Swift OS X Programming for Absolute Beginners Review

Recently on Google+, someone recommended Wallace Wang’s Swift OS X Programming for Absolute Beginners. Well, I’m not a beginner anymore, but the book sounded fun, so I gave it a spin. And I’m quite impressed. That’s why you read the review here.

In short, Swift OS X Programming for Absolute Beginners (or SOXPAB as I would like to call it to save myself from typing that much) is the best programming book to teach the reader about user interface programming. I can’t honestly judge how well this textbook will actually work for non-programmers. But that’s because I can’t fathom learning to code from a book anyway. If you know programming, or the Cocoa APIs already, this should work for you.

The thing that makes SOXPAB so great is the structure of the book and its chapters. Wallace Wang’s guiding principle is this:

  1. Introduce the relevance of a topic
  2. Show how this is coded
  3. Show how to use this in a controller object plus Interface Builder

I don’t particularly enjoy reading how to make decisions with branches anymore (if and switch mostly). Most textbooks do a very bad job at keeping this stuff interesting. (What’s interesting or fun about boolean operators and scoping variables? Especially once you’ve learned this in the past already?) But Wallace Wang is clever and continues the chapter with building a simple Cocoa AppKit app to see code branching in a real-world application.

This is his main selling point, and it’s a good one.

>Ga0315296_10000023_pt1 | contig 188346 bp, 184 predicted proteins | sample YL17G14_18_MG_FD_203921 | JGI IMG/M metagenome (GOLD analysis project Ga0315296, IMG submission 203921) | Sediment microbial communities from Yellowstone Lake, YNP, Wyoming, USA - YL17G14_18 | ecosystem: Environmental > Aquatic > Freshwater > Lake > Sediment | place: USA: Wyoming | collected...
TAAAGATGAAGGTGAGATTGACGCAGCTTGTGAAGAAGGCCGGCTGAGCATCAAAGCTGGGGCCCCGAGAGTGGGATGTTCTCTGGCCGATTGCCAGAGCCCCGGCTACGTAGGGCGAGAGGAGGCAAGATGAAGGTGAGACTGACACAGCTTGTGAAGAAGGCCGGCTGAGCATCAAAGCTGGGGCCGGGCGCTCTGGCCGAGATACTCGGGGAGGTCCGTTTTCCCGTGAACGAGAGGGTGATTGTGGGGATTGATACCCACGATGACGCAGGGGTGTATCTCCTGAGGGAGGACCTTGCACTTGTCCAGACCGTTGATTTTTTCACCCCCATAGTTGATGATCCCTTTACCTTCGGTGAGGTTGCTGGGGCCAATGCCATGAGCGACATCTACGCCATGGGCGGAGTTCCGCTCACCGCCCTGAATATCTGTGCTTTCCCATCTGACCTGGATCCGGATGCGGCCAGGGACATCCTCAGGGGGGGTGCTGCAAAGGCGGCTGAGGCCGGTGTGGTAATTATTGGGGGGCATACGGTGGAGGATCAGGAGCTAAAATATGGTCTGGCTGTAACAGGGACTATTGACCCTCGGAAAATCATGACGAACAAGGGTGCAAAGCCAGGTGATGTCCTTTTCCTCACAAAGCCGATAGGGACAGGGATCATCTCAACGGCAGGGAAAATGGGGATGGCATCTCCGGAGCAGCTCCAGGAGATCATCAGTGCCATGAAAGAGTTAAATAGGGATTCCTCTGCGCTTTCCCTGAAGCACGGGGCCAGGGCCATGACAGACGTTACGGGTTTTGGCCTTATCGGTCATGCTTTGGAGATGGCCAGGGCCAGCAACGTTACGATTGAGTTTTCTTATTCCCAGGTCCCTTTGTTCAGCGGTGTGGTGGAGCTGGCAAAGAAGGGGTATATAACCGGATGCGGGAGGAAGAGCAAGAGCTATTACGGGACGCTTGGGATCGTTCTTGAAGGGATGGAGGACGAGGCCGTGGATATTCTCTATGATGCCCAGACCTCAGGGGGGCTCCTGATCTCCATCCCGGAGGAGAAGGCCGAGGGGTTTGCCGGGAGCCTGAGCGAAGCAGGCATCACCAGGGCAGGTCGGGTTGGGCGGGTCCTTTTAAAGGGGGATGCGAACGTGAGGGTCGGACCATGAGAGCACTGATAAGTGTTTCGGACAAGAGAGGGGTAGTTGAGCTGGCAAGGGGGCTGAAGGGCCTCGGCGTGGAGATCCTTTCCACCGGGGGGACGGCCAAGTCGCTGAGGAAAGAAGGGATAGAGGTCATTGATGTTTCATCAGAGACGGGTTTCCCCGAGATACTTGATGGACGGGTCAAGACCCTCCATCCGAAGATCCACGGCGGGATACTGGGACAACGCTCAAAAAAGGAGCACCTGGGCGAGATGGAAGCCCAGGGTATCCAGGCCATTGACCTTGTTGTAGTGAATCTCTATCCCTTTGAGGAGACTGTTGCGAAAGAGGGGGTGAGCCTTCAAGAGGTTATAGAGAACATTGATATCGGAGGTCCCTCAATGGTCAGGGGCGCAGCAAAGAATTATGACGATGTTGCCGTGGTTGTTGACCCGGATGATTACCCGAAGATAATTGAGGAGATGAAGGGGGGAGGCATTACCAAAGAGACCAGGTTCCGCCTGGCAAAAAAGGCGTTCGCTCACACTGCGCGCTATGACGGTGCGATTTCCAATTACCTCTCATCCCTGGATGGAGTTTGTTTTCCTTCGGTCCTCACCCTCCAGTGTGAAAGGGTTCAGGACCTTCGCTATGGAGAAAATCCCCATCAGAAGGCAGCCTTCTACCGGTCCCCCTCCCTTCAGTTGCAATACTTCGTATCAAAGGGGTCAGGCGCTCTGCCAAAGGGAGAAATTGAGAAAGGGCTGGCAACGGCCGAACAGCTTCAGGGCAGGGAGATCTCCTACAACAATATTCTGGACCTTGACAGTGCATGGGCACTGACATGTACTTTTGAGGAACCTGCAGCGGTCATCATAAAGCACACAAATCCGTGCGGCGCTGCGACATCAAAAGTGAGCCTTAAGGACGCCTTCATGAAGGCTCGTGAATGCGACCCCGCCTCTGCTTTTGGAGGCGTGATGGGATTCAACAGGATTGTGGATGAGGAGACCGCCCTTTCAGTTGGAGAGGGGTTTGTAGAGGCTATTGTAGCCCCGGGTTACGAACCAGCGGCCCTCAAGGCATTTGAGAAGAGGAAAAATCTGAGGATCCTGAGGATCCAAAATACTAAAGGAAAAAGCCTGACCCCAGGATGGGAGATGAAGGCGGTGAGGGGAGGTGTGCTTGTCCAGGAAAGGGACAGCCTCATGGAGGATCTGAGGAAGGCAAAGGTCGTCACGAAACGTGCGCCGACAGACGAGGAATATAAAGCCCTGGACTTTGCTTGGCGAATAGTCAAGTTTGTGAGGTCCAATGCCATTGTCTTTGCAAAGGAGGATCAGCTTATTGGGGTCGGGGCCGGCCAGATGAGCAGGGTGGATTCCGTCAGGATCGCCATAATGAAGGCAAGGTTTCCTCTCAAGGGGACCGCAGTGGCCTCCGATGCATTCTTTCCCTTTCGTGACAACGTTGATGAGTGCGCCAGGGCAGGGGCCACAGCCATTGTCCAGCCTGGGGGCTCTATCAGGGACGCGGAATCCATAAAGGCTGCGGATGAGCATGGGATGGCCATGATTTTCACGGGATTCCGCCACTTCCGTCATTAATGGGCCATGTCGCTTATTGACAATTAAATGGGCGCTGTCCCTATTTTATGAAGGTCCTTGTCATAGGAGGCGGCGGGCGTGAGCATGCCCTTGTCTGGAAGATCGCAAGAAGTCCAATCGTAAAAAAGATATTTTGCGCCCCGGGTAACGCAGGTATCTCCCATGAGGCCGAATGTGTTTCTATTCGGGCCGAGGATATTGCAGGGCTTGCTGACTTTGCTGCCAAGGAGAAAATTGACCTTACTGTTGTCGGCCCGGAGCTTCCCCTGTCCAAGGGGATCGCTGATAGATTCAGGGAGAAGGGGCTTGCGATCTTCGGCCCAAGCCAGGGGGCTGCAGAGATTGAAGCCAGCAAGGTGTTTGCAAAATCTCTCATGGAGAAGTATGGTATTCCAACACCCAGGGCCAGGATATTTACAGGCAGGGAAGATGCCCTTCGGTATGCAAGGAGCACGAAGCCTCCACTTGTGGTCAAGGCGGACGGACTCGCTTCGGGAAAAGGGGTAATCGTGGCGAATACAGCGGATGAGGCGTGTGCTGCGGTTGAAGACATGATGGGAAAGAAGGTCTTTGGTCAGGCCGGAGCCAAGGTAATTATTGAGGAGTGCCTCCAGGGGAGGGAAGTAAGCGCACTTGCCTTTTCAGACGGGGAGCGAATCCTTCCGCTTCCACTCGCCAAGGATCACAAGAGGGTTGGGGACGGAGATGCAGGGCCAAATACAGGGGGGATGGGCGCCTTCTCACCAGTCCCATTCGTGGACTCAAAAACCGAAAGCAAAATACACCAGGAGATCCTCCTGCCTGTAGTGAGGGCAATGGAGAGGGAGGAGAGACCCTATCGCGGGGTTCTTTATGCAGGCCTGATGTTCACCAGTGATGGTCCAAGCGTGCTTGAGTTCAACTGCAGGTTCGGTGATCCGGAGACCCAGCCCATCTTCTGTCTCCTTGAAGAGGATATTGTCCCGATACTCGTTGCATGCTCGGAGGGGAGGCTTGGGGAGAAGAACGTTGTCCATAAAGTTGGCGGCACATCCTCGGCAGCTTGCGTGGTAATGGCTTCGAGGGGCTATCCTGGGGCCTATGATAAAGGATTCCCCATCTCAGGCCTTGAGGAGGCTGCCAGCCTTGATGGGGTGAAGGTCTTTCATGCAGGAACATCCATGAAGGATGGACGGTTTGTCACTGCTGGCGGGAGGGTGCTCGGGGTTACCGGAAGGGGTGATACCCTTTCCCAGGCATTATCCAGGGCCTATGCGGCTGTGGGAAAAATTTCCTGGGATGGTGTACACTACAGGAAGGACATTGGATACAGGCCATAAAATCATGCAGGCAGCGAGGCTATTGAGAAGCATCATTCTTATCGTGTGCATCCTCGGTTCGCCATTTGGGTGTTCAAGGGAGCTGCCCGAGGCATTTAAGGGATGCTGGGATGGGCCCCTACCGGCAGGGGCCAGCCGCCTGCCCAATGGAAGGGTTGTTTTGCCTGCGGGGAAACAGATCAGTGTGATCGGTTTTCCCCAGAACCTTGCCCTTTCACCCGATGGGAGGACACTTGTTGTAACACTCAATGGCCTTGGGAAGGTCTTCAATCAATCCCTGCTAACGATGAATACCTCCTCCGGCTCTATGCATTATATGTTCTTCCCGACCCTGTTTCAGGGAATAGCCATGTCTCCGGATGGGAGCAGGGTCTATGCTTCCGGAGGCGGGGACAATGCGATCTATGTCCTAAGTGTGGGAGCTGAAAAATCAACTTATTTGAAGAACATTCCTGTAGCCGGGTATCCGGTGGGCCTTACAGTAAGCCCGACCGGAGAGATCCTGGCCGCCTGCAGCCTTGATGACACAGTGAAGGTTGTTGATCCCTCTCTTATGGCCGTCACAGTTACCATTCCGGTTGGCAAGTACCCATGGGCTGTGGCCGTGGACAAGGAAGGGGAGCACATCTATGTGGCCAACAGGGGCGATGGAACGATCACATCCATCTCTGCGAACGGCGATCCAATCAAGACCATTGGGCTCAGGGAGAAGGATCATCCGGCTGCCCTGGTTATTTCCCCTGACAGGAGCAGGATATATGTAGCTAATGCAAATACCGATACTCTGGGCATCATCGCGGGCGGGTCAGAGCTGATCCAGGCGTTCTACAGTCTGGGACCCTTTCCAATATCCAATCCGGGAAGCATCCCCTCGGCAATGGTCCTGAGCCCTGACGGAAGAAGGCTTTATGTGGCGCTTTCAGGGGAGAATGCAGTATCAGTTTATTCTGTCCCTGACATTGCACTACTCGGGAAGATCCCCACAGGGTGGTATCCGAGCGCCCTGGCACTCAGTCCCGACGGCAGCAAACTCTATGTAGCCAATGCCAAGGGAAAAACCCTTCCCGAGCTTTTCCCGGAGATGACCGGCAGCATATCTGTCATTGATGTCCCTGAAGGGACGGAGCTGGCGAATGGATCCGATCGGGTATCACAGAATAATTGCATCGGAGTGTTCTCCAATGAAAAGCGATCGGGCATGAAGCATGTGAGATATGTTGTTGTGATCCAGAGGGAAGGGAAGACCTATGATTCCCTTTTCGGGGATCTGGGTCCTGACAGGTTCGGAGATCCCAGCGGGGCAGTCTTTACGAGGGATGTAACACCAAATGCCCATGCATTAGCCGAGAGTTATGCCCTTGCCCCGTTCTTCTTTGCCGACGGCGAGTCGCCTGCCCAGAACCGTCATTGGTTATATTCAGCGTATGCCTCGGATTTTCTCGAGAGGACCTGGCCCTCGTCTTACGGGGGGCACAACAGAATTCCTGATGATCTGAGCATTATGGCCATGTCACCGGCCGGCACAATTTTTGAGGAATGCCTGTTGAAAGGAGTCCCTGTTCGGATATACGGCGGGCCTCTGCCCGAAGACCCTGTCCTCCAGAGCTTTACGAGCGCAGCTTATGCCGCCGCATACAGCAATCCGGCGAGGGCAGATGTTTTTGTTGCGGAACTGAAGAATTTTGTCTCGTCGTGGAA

The book should stress the “OS X Programming for Absolute Beginners” instead of “Swift”, but then again “Swift” sells better, I guess.

Contents

Here’s the chapter headings of the 540+ pages book:

  1. Understanding Programming
  2. Getting to Know Xcode
  3. The Basics of Creating a Mac Program
  4. Getting Help
  5. Learning Swift
  6. Manipulating Numbers and Strings
  7. Making Decisions with Branches
  8. Repeating Code with Loops
  9. Arrays and Dictionaries
  10. Tuples, Sets, and Structures
  11. Creating Classes and Objects
  12. Inheritance, Polymorphism, and Extending Classes
  13. Creating a User Interface
  14. Working with Views and Storyboards
  15. Choosing Commands with Buttons
  16. Making Choices with Radio Buttons, Check Boxes, Date Pickers, and Sliders
  17. Using Text with Labels, Text Fields, and Combo Boxes
  18. Using Alerts and Panels
  19. Creating Pull-Down Menus
  20. Protocol-Oriented Programming
  21. Defensive Programming
  22. Simplifying User Interface Design
  23. Debugging Your Programs
  24. Planning a Program before and After Coding

The first 6 chapters are instructive and probably serve as a reference later on if the still new concepts are put to use. As I said above, in chapter 7 Wallace Wang already shows how to create a basic user interface and make it work with branches, loops, etc.

I wouldn’t have thought that section headings like “Using Dictionaries in an OS X Program” exist, but there you are, every chapter from 7 to 12 applies basic programming principles to user interface programming. And with each example you’ll repeat how to set up a Cocoa app and wire the widgets to their controller object.